“Come home safe,” were my words to my daughter this morning as she left for her sophomore retreat.

As parents, isn’t that our biggest fear? That something will happen to our children. And so it is with our Father in heaven. What does that mean?

I know that I did not fathom God’s love for me before I was a mother. I’d hear the words, “God loves you” and say yes as one of those bobble head figures. Sure. God loves me. But those words didn’t take root, they skimmed the surface.

Once I became a mother, I realized there was nothing, NOTHING, that I wouldn’t do for my children. Nothing. Call it the mother bear syndrome if you like, but at that moment of transfiguration from woman to mother, everything in my being changed. I wanted to protect this new life with my very life.

I know my husband had the very same feelings when each of our children were born. There was great joy and great responsibility.  He will do anything for his children. ANYTHING.

So if I  love my children with everything I have, how does that change the saying, “God loves you?”

God is my Father. He said so. It started in the Old Testament, when Abraham called God, “Father”, Abba. Jesus continued to proclaim many times how much the Father in heaven loves us:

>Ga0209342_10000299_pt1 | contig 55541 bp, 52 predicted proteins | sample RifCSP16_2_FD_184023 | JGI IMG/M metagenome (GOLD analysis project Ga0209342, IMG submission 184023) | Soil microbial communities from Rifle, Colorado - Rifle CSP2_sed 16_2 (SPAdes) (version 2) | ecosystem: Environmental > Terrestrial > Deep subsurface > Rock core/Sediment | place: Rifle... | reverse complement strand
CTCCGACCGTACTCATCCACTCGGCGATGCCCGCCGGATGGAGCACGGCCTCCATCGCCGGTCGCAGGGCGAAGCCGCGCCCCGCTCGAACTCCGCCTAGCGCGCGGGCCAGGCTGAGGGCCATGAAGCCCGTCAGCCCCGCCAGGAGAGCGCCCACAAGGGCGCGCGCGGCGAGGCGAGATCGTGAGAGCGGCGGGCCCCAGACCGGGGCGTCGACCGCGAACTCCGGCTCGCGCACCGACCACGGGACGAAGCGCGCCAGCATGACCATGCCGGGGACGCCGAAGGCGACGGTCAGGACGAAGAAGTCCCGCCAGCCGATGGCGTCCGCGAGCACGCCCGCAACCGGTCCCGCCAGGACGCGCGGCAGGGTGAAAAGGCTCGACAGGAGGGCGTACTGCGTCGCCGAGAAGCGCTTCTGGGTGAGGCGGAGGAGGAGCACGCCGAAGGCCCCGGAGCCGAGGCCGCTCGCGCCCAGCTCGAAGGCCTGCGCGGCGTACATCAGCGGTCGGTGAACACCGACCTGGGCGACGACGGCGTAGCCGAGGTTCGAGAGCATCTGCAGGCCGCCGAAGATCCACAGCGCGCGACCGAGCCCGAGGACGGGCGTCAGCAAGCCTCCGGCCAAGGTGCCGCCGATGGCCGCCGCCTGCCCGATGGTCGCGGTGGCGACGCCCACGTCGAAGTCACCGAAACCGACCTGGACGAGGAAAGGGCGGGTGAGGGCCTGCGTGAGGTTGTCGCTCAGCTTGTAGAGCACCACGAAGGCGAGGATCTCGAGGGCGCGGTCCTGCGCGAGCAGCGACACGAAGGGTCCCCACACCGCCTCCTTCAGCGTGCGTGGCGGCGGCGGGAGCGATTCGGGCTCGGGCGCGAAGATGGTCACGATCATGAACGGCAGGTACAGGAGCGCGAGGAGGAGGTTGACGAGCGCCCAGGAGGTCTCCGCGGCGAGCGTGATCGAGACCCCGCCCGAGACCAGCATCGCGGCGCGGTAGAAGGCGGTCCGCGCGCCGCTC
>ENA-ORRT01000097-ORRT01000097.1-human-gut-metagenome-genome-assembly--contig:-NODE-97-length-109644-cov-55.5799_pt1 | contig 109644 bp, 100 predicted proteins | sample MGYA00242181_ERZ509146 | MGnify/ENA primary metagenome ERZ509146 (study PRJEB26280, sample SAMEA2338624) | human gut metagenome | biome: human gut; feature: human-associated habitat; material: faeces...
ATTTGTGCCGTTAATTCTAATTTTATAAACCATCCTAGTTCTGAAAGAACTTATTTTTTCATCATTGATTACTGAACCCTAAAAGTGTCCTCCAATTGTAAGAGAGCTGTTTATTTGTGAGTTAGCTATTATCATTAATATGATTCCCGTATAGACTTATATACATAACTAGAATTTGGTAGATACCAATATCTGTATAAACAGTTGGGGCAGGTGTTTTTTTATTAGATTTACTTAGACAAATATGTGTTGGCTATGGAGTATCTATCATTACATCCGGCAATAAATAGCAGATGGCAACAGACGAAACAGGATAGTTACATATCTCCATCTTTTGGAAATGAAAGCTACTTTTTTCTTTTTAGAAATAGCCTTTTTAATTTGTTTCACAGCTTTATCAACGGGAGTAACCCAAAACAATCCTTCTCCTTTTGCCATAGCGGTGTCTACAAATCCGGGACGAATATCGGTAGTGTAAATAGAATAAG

“Look at the birds of the air; they do not sow or reap or store away in barns, and yet your heavenly Father feeds them. Are you not much more valuable than they?”  –Matthew 6:26 

 “What do you think? If a man owns a hundred sheep, and one of them wanders away, will he not leave the ninety-nine on the hills and go to look for the one that wandered off?  And if he finds it, I tell you the truth, he is happier about that one sheep than about the ninety-nine that did not wander off.  In the same way your Father in heaven is not willing that any of these little ones should be lost.”  –Matthew 18:12-14 
Matthew 5:48 reveals Jesus saying, “Be perfect as your Father in heaven is perfect.” That seems hard if not impossible. Perhaps we misinterpret the Father’s love?

There are many paths that we take in this life. Wandering, sometimes lost, sometimes on the straight and narrow road. We take detours, thinking there’s a shorter path to happiness. We make decisions we later regret. In those moments of darkness and regret, it is when we must,  “Be Still and Know that I am God.” -Psalm 46:10